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Here Be Dragons: How the Study of Animal and Plant Distributions Revolutionized Our Views of Life and Earth

Jun 24 2010 Published by under Biology, Book Review, Evolution, Fossils, Nature, Zoology

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I'm happy: another book review of mine was just published, this time, by Science magazine. This book, Here Be Dragons: How the Study of Animal and Plant Distributions Revolutionized Our Views of Life and Earth (Oxford University Press: Oxford; 2009), is by Dennis McCarthy, a researcher at the Buffalo Museum of Science in Buffalo, New York. In short, I liked the book and I thought it was generally well-written, but it could easily have been twice as long and provided more depth and nuance to the points the author was discussing. You can access the review on the Science site or you can ask me for a copy and I'll happily email it to you [PDF].

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The Laryngeal Nerve of the Giraffe is Proof of Natural Selection

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This video, including comments by Richard Dawkins, documents a necropsy (an autopsy on an animal other than a human) carried out in a classroom on a giraffe. In this video, we follow the pathway of the recurrent (inferior) laryngeal nerve, an important nerve that is a branch of the Vagus nerve (tenth cranial nerve). The recurrent (inferior) laryngeal nerve, which branches off the Vagus nerve at the base of the brain, travels down the neck, around the arteries of the heart and travels back up the neck to ennervate the larynx, or voice box, thereby providing motor function. The purpose of doing this exercise is to show that there is no so-called "intelligent designer" because the pathway of this nerve is completely illogical -- unless, of course, you accept that evolution is the reason for this nerve's convoluted pathway through the body.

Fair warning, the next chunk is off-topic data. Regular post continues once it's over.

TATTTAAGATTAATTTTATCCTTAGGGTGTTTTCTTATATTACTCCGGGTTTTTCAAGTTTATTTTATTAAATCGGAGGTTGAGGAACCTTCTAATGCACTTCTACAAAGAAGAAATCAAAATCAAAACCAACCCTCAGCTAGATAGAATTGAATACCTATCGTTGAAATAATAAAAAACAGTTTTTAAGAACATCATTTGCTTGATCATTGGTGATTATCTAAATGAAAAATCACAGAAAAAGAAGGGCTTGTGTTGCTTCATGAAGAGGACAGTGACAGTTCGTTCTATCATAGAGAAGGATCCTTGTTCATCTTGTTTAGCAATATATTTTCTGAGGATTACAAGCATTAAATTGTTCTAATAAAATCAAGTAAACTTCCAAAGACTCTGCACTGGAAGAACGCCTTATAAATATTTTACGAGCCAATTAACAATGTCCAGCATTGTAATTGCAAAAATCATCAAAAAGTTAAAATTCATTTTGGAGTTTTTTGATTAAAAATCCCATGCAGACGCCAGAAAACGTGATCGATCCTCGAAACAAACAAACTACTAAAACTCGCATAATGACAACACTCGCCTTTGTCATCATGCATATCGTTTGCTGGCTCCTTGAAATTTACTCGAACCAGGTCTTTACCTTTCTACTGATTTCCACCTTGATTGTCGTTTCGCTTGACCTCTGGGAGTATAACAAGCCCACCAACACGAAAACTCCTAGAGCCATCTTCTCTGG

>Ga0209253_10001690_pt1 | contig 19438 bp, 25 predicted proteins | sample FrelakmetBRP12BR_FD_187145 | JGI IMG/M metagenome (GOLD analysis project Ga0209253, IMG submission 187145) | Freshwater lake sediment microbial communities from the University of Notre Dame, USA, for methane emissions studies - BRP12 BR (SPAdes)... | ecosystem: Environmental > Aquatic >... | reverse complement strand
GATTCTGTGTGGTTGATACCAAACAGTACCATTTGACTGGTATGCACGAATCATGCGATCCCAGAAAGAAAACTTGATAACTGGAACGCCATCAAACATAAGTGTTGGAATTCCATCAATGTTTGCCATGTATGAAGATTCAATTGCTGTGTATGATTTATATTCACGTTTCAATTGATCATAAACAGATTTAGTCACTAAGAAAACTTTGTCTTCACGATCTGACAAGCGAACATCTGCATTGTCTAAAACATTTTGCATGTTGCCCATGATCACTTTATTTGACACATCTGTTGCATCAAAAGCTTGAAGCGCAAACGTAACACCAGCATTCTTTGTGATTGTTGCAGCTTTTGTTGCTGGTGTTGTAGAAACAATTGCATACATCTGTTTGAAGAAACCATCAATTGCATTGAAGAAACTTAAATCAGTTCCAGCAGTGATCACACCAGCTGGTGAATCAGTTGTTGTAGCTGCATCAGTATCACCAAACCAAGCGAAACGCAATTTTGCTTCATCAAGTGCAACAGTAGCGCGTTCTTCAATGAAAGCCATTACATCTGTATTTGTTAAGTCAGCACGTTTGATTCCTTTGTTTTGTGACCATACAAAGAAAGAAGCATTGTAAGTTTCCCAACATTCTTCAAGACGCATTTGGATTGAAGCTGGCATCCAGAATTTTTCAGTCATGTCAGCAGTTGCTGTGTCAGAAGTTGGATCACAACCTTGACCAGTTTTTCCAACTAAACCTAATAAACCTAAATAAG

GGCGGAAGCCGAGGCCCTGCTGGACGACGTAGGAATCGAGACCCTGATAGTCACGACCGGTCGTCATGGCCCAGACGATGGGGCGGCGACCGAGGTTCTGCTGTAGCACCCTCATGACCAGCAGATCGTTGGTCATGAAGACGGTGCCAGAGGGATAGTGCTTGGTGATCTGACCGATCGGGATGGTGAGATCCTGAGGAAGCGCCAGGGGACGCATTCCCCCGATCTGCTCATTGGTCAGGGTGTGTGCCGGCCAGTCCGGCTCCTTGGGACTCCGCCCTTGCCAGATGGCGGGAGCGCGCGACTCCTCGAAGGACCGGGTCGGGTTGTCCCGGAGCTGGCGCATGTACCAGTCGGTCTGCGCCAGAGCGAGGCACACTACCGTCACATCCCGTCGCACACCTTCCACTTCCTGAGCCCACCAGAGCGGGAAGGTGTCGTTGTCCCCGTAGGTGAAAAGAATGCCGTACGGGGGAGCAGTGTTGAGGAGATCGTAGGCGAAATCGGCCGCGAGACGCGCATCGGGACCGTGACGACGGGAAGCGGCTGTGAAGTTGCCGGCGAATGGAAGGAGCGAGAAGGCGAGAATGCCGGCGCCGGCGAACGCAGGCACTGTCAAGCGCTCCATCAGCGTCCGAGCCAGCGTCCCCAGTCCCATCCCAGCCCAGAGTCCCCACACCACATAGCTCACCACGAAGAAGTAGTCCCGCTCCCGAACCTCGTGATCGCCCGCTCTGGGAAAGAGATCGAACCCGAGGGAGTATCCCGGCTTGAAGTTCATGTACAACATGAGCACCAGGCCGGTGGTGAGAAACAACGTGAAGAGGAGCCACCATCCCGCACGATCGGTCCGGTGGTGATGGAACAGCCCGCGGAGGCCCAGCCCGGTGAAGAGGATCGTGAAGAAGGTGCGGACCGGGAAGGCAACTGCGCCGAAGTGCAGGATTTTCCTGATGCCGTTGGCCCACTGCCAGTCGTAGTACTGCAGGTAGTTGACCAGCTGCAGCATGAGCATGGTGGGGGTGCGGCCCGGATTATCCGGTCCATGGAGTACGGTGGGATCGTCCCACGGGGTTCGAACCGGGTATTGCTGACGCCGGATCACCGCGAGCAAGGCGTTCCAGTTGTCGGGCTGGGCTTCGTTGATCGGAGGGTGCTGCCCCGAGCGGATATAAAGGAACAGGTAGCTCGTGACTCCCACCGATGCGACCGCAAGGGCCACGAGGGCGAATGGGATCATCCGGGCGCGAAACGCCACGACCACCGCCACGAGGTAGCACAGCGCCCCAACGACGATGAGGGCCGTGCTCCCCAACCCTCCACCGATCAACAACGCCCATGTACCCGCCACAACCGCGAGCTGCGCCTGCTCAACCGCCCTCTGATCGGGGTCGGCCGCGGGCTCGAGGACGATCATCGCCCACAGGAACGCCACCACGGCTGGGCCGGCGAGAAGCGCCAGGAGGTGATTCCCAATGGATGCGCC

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Did Religion Have an Evolutionary Value?

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Richard Dawkins argues that humanity's historical predisposition towards religion and supernatural beliefs may have held an evolutionary utility. "The rule of thumb: 'Believe whatever your parents tell you,' quite clearly could have survival value," says Dawkins.

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The World's Smallest Horse

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The world's smallest horse, a colt named Einstein, was born 22 April 2010 on a farm in Barnstead, New Hampshire. Just 14 inches tall and weighing only 6 pounds at birth, Einstein appears to have beaten the previous "world's tiniest horse" record holder by three pounds. This raises the question: how small can humans force horses to evolve through selective breeding? Apparently, pretty damned small, according to equine geneticist Samantha Brooks of Cornell University, who asserts that there may be no limit to how tiny we can make our horses.

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Douglas Adams: Parrots, the Universe and Everything

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Douglas Adams was the best-selling British author and satirist who created The Hitchhiker's Guide to the Galaxy [DVD]. In this talk at UCSB recorded shortly before his tragic and untimely death, Adams shares hilarious accounts of some of the apparently absurd lifestyles of the world's creatures, and gleans from them extraordinary perceptions about the future of humanity.